This Is Your Time: An Open Letter to UK’s Black Students

By now, many of you know that yet another anti-Black hate message was posted on the UK campus, and that there is a long history of these messages.  The Black Student Union and other students organized a panel that was attended by many students, faculty, staff, and administrators of all backgrounds who are deeply concerned about the hate speech and the broader climate issues on our campus.  I was grateful to be invited to be on the panel, but feel that I must say more, and do more.  This open letter to Black students on our campus is my attempt to begin that work.

 

An open letter to Black students at the University of Kentucky:

I stand in solidarity with you.  I stand with you in your outrage at the continual anti-Black hate messages directed at President Barack Obama and our students, staff, and faculty posted on UK’s campus regularly, and I stand with you in your quest to make the University of Kentucky a more equitable place for its Black students, staff, and faculty, and for all of the groups that learn and work here.  Your willingness to stand up to address this issue lets everyone know that cowardly attempts to intimidate us or make us feel unwelcome here will not work.  That willingness to stand up and be heard connects you to a long tradition of student activists of all races and to a proud tradition of Black students who were frequently at the forefront of freedom struggles for Black people in the United States.  There is much to learn and much to do at a time like this and in a climate like this.  So even if it seems like I’m slipping into seminar mode on you, consider the observations and advice in this letter as loving words from an older brother who wants to build with you.

First of all, this must be said.  It is never acceptable for university administrators to respond to hate speech, to attempts to intimidate you or make you feel unwelcome by saying that you might consider “whistling Vivaldi*” to make whites and others feel more comfortable with you.  No matter how much many of us might believe in building bridges across cultures as a matter of principle, this advice to you in this specific context amounts to whistling Dixie in response to systemic oppression.  Always build bridges and coalitions with other people.  Always respect and develop a love for the humanity of all people, of all races and backgrounds.  However, even if the real intent of these comments is in line with Dr. King’s teachings that we should love those who hate us, it is deeply offensive that anyone in a position of authority with a university would give you this kind of advice as their official response to hate speech directed at you—especially if those administrators have no specific suggestions for steps the university can or should take in this moment when they’re so quick to advise you.  And you are completely right to let any such administrator know that you deserve better.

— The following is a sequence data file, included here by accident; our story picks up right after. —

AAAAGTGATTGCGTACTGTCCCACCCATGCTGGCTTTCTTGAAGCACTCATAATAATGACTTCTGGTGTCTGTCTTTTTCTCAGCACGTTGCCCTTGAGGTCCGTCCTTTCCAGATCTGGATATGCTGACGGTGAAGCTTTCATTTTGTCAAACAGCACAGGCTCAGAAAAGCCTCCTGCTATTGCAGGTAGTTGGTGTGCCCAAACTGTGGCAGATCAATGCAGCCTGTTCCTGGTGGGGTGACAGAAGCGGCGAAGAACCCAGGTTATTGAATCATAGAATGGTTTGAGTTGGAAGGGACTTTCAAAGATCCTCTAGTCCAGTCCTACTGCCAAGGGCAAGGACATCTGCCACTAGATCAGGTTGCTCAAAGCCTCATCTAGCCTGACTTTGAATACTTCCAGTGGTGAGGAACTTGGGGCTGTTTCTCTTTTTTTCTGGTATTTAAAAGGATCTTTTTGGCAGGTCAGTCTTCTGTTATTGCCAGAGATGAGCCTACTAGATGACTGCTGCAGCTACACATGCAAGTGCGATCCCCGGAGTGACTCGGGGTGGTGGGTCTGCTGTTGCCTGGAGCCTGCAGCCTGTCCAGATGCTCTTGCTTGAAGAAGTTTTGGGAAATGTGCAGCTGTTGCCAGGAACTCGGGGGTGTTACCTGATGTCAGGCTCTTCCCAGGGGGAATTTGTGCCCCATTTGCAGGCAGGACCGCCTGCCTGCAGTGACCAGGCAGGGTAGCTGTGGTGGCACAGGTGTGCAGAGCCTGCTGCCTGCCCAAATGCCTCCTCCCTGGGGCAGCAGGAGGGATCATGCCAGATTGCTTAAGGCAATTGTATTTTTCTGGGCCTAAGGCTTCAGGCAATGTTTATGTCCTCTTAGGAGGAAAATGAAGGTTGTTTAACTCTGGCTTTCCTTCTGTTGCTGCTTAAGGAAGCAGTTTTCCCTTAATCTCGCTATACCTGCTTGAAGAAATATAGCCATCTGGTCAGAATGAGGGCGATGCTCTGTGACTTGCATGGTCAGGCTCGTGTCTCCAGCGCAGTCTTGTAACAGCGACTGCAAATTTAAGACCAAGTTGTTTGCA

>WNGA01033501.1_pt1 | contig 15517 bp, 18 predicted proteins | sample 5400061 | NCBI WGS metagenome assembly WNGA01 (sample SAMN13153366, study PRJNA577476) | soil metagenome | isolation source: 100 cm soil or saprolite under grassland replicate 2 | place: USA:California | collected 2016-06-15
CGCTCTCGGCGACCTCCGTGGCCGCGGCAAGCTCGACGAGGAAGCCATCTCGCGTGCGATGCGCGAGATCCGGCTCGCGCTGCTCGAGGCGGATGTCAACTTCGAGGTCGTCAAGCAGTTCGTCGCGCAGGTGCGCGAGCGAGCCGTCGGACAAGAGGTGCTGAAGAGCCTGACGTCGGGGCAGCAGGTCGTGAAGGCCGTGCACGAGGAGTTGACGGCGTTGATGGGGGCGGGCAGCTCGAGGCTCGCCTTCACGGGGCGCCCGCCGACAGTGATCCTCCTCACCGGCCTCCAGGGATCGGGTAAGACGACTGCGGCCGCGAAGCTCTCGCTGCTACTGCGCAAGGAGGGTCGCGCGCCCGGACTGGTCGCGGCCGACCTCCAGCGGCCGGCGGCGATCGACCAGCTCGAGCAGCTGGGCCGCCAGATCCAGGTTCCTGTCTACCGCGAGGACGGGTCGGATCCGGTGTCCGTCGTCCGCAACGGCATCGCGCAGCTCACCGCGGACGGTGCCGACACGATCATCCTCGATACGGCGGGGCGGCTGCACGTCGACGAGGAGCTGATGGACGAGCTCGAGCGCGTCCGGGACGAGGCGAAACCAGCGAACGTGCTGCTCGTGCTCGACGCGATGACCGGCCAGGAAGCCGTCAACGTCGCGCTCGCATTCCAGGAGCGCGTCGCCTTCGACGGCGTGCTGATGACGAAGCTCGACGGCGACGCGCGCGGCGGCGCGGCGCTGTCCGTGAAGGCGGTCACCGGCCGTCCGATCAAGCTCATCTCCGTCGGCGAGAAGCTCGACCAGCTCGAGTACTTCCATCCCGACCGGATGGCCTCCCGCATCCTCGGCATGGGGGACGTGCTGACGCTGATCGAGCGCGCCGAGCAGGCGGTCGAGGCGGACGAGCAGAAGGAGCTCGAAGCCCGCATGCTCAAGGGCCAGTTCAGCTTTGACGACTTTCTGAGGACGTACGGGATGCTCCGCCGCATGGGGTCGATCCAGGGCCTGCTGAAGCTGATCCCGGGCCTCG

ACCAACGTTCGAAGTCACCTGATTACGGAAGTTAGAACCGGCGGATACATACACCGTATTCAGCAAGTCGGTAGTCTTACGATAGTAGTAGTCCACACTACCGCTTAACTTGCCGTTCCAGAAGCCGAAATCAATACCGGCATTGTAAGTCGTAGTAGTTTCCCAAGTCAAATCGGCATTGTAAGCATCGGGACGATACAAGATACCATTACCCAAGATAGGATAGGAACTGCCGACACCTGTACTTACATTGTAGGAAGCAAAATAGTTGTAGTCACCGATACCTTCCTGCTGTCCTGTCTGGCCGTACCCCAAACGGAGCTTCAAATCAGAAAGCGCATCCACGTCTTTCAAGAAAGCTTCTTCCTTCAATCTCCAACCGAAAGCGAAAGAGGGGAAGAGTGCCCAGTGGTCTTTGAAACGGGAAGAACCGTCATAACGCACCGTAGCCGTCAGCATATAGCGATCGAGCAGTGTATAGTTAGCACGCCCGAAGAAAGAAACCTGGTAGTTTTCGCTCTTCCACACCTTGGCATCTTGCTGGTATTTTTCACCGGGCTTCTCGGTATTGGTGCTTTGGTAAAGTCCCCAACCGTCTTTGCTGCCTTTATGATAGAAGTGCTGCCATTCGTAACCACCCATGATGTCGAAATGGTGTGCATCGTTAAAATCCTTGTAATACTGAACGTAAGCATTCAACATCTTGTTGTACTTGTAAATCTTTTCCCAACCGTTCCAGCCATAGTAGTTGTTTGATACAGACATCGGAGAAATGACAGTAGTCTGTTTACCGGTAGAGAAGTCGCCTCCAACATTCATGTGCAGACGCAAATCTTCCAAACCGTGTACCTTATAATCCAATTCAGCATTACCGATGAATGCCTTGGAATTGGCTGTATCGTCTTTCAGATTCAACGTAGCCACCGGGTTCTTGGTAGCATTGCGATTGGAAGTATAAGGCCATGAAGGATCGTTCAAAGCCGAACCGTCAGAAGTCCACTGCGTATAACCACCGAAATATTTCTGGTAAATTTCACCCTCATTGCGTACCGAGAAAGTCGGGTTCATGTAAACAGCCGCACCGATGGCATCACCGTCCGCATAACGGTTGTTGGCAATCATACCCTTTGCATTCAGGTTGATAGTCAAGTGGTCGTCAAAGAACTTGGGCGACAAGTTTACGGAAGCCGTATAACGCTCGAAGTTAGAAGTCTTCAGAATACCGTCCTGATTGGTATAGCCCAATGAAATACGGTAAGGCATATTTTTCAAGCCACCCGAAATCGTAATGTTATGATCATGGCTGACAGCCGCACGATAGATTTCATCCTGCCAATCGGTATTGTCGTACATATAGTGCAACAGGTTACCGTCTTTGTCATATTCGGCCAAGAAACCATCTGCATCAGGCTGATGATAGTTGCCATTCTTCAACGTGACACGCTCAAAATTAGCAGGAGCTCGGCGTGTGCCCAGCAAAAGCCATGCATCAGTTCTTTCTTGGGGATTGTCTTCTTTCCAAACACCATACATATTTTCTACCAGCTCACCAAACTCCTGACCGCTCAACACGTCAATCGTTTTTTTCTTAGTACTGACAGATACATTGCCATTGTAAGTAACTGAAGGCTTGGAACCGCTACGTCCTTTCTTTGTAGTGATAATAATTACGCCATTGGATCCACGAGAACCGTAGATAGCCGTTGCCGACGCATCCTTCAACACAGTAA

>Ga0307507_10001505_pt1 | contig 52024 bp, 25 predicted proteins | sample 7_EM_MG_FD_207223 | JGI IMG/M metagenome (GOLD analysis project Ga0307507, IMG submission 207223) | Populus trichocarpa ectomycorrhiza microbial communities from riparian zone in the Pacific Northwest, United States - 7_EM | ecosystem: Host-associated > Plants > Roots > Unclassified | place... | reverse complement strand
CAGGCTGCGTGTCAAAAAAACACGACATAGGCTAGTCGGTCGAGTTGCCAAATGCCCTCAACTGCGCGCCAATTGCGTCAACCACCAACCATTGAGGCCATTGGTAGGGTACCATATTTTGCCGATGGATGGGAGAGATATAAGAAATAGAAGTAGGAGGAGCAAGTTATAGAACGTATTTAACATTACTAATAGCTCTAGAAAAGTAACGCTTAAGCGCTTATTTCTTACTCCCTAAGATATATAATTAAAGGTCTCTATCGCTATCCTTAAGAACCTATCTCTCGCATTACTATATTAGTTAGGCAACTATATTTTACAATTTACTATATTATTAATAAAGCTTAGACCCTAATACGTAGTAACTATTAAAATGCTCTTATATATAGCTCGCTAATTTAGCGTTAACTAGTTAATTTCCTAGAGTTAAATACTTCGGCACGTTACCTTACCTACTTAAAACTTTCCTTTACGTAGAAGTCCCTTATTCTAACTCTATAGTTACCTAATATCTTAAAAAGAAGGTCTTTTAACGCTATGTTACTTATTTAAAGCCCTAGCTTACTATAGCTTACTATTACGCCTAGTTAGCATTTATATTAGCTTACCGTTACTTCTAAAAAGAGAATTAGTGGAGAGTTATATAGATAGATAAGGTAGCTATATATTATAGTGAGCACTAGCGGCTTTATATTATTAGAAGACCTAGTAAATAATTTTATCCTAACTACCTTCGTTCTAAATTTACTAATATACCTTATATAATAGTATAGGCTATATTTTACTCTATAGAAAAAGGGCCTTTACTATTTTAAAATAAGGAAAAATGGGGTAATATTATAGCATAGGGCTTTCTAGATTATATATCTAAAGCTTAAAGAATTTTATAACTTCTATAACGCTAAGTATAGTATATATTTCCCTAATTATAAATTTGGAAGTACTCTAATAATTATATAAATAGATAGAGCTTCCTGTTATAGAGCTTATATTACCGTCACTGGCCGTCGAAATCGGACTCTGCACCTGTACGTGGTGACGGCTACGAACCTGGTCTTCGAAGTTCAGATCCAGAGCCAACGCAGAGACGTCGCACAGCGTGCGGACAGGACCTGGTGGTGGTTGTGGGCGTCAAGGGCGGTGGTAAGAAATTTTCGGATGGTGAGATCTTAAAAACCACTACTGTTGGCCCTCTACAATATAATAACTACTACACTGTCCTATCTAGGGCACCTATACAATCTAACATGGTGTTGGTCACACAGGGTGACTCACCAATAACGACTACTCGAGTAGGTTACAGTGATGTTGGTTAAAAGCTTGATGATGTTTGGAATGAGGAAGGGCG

For those people of other racial and cultural backgrounds who are also offended and hurt by the acts of hate speech that you have observed, remember that just like you aren’t excluding or disliking anyone when you hang out or study together or speak Spanish or Mandarin or Arabic or Japanese together, Black students aren’t communicating exclusion or separation when you see them together.  And to white students and colleagues who seek to build common cause, keep in mind that Black people have spent their entire history in this country letting you know we want to build a just society with you, and have done much of the heavy lifting and building for even the possibility of bridges or coalitions.  Do not rush to simplistic judgment when you see Black people congregating.  Those students and colleagues will still study with you, fellowship with you, and imagine better futures with you.

And when administrators answer your demands and requests by saying you need to do more research, flesh the demands out more, don’t let it phase you; take that challenge—while you still press for specific answers to your demands.  And when they present their responses, know that you are right to let them know that you see their answers as a good first draft, too.  That you expect more research and more details about exactly how they will implement those responses, too.

You are also right in seeing the issue as bigger than flyers on doors and nooses on trees, bigger than whether individual perpetrators are ever caught.  Continue to focus your demands on the broader climate for Black students, staff, and faculty at the university.  Even if the perpetrators of these acts of hate speech are not affiliated with UK, these acts deeply affect the climate for learning and working here.  Those acts also operate in a broad matrix of thousands of acts on campus and beyond that make UK, Lexington, the Commonwealth of Kentucky, and our nation deeply hostile places for African Americans and for many other groups of people.  The University of Kentucky cannot control what is “out there” or prevent hateful people outside the university from doing what they do, but it can do far more than it is currently doing to make sure you are welcomed and feel valued.  And it certainly can stand as an example to the Commonwealth and the nation of how to build a truly diverse university.

As you already know, there is much work ahead.  Novelist John Oliver Killens teaches us that the work of liberation takes generations, takes lifetimes.  As you plan the work ahead, plan for the longgame, for changes that will make this place better for your younger siblings, for kids growing up in your neighborhood, for people you know who had the intellect but who never could go to college or attend UK.